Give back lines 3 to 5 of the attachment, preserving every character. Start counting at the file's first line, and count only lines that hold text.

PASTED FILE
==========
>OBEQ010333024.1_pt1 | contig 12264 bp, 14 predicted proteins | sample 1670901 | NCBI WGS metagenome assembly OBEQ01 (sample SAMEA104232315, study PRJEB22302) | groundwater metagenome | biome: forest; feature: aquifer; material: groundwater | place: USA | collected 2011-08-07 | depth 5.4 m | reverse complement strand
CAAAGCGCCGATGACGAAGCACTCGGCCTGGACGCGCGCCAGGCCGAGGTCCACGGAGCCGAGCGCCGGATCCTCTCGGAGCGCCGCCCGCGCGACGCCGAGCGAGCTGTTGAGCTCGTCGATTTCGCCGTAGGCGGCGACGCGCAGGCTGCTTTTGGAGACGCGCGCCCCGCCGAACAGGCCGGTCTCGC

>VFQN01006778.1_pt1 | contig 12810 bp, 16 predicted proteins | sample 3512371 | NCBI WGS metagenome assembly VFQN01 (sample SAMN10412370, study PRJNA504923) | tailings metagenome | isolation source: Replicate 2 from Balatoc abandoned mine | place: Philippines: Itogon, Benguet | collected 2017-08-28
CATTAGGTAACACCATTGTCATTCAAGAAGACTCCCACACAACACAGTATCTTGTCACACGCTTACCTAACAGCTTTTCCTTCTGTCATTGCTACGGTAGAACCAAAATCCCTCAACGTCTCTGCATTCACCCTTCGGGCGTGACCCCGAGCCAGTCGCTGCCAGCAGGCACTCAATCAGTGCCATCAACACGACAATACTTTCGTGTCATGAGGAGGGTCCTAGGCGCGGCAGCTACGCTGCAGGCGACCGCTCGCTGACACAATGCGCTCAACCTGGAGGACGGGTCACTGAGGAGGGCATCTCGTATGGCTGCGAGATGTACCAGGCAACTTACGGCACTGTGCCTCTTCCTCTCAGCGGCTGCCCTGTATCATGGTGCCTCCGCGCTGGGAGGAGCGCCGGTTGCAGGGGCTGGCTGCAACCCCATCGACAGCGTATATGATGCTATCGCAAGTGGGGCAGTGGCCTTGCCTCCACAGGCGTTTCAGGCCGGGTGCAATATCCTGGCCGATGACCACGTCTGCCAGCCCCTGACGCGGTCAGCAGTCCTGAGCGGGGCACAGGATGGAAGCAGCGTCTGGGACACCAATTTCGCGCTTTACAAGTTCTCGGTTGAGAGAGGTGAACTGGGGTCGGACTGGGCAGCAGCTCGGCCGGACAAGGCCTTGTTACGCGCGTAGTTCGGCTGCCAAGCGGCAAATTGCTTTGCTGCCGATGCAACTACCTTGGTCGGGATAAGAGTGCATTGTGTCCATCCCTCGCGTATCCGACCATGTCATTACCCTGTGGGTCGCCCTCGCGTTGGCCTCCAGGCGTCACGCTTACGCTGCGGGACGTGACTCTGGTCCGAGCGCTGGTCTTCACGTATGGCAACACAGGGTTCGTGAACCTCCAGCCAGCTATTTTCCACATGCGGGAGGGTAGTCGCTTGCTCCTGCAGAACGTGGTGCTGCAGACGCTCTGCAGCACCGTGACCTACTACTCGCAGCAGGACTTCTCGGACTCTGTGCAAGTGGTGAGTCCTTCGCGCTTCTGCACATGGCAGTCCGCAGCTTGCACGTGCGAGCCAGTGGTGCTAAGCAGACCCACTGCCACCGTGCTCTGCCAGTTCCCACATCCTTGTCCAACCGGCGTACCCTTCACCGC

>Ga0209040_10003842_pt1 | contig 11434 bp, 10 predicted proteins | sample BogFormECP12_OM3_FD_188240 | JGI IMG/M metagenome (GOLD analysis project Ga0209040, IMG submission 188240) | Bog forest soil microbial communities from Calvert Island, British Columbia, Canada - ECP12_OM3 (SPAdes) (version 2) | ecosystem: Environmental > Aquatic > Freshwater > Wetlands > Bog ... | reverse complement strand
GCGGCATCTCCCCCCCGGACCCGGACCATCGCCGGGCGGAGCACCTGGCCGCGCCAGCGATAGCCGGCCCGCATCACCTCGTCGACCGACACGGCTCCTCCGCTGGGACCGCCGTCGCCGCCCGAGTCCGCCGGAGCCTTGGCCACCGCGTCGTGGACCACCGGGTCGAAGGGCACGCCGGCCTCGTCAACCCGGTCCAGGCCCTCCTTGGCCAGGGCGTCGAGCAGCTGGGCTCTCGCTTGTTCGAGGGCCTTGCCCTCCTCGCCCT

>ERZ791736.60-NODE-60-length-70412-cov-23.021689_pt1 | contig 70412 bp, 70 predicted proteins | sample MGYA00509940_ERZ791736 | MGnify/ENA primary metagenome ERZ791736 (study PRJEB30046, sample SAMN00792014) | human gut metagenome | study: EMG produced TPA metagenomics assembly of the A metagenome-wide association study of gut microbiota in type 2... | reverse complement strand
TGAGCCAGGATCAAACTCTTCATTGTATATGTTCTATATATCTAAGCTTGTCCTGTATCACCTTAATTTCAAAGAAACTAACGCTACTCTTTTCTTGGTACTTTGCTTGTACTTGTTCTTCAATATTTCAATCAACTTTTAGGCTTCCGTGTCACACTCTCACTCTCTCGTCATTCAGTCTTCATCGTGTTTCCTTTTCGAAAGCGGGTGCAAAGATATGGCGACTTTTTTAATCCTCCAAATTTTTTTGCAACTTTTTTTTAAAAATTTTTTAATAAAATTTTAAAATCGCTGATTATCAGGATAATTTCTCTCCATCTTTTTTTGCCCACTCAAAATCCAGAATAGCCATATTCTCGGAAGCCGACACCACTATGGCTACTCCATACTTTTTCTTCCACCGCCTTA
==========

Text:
>VFQN01006778.1_pt1 | contig 12810 bp, 16 predicted proteins | sample 3512371 | NCBI WGS metagenome assembly VFQN01 (sample SAMN10412370, study PRJNA504923) | tailings metagenome | isolation source: Replicate 2 from Balatoc abandoned mine | place: Philippines: Itogon, Benguet | collected 2017-08-28
CATTAGGTAACACCATTGTCATTCAAGAAGACTCCCACACAACACAGTATCTTGTCACACGCTTACCTAACAGCTTTTCCTTCTGTCATTGCTACGGTAGAACCAAAATCCCTCAACGTCTCTGCATTCACCCTTCGGGCGTGACCCCGAGCCAGTCGCTGCCAGCAGGCACTCAATCAGTGCCATCAACACGACAATACTTTCGTGTCATGAGGAGGGTCCTAGGCGCGGCAGCTACGCTGCAGGCGACCGCTCGCTGACACAATGCGCTCAACCTGGAGGACGGGTCACTGAGGAGGGCATCTCGTATGGCTGCGAGATGTACCAGGCAACTTACGGCACTGTGCCTCTTCCTCTCAGCGGCTGCCCTGTATCATGGTGCCTCCGCGCTGGGAGGAGCGCCGGTTGCAGGGGCTGGCTGCAACCCCATCGACAGCGTATATGATGCTATCGCAAGTGGGGCAGTGGCCTTGCCTCCACAGGCGTTTCAGGCCGGGTGCAATATCCTGGCCGATGACCACGTCTGCCAGCCCCTGACGCGGTCAGCAGTCCTGAGCGGGGCACAGGATGGAAGCAGCGTCTGGGACACCAATTTCGCGCTTTACAAGTTCTCGGTTGAGAGAGGTGAACTGGGGTCGGACTGGGCAGCAGCTCGGCCGGACAAGGCCTTGTTACGCGCGTAGTTCGGCTGCCAAGCGGCAAATTGCTTTGCTGCCGATGCAACTACCTTGGTCGGGATAAGAGTGCATTGTGTCCATCCCTCGCGTATCCGACCATGTCATTACCCTGTGGGTCGCCCTCGCGTTGGCCTCCAGGCGTCACGCTTACGCTGCGGGACGTGACTCTGGTCCGAGCGCTGGTCTTCACGTATGGCAACACAGGGTTCGTGAACCTCCAGCCAGCTATTTTCCACATGCGGGAGGGTAGTCGCTTGCTCCTGCAGAACGTGGTGCTGCAGACGCTCTGCAGCACCGTGACCTACTACTCGCAGCAGGACTTCTCGGACTCTGTGCAAGTGGTGAGTCCTTCGCGCTTCTGCACATGGCAGTCCGCAGCTTGCACGTGCGAGCCAGTGGTGCTAAGCAGACCCACTGCCACCGTGCTCTGCCAGTTCCCACATCCTTGTCCAACCGGCGTACCCTTCACCGC

>Ga0209040_10003842_pt1 | contig 11434 bp, 10 predicted proteins | sample BogFormECP12_OM3_FD_188240 | JGI IMG/M metagenome (GOLD analysis project Ga0209040, IMG submission 188240) | Bog forest soil microbial communities from Calvert Island, British Columbia, Canada - ECP12_OM3 (SPAdes) (version 2) | ecosystem: Environmental > Aquatic > Freshwater > Wetlands > Bog ... | reverse complement strand